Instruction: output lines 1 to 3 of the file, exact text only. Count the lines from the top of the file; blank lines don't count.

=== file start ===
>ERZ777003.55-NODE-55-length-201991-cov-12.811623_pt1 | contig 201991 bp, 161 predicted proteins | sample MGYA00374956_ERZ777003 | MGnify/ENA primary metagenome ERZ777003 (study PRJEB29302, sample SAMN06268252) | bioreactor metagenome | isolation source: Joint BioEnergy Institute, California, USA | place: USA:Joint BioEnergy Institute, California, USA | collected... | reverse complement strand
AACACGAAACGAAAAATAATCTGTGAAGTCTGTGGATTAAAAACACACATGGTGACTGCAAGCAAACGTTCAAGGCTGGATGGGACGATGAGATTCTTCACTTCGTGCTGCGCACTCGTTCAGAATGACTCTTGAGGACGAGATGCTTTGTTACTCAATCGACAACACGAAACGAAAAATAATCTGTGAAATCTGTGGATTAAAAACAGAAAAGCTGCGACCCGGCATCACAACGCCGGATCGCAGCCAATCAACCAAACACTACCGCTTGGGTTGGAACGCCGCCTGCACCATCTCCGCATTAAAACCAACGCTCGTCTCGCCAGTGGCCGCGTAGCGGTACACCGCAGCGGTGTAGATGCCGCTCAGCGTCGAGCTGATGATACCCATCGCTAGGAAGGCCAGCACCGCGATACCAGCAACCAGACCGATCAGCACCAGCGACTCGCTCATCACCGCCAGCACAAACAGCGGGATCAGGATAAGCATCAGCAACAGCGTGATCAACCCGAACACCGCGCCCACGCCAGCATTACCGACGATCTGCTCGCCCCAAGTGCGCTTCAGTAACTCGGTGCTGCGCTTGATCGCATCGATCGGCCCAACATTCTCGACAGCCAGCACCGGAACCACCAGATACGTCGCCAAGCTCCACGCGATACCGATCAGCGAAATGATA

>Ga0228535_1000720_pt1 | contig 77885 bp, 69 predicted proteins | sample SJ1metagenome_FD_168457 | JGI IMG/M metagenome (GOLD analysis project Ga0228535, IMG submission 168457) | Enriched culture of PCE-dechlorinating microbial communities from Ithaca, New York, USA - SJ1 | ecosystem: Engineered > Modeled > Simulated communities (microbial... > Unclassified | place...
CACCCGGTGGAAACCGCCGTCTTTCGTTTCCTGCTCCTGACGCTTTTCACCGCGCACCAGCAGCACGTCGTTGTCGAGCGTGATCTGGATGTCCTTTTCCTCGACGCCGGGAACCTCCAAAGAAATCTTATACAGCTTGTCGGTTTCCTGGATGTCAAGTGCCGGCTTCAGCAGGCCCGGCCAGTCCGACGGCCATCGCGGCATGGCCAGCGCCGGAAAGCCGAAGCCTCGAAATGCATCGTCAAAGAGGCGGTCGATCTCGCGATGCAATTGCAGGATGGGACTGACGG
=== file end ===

>ERZ777003.55-NODE-55-length-201991-cov-12.811623_pt1 | contig 201991 bp, 161 predicted proteins | sample MGYA00374956_ERZ777003 | MGnify/ENA primary metagenome ERZ777003 (study PRJEB29302, sample SAMN06268252) | bioreactor metagenome | isolation source: Joint BioEnergy Institute, California, USA | place: USA:Joint BioEnergy Institute, California, USA | collected... | reverse complement strand
AACACGAAACGAAAAATAATCTGTGAAGTCTGTGGATTAAAAACACACATGGTGACTGCAAGCAAACGTTCAAGGCTGGATGGGACGATGAGATTCTTCACTTCGTGCTGCGCACTCGTTCAGAATGACTCTTGAGGACGAGATGCTTTGTTACTCAATCGACAACACGAAACGAAAAATAATCTGTGAAATCTGTGGATTAAAAACAGAAAAGCTGCGACCCGGCATCACAACGCCGGATCGCAGCCAATCAACCAAACACTACCGCTTGGGTTGGAACGCCGCCTGCACCATCTCCGCATTAAAACCAACGCTCGTCTCGCCAGTGGCCGCGTAGCGGTACACCGCAGCGGTGTAGATGCCGCTCAGCGTCGAGCTGATGATACCCATCGCTAGGAAGGCCAGCACCGCGATACCAGCAACCAGACCGATCAGCACCAGCGACTCGCTCATCACCGCCAGCACAAACAGCGGGATCAGGATAAGCATCAGCAACAGCGTGATCAACCCGAACACCGCGCCCACGCCAGCATTACCGACGATCTGCTCGCCCCAAGTGCGCTTCAGTAACTCGGTGCTGCGCTTGATCGCATCGATCGGCCCAACATTCTCGACAGCCAGCACCGGAACCACCAGATACGTCGCCAAGCTCCACGCGATACCGATCAGCGAAATGATA

>Ga0228535_1000720_pt1 | contig 77885 bp, 69 predicted proteins | sample SJ1metagenome_FD_168457 | JGI IMG/M metagenome (GOLD analysis project Ga0228535, IMG submission 168457) | Enriched culture of PCE-dechlorinating microbial communities from Ithaca, New York, USA - SJ1 | ecosystem: Engineered > Modeled > Simulated communities (microbial... > Unclassified | place...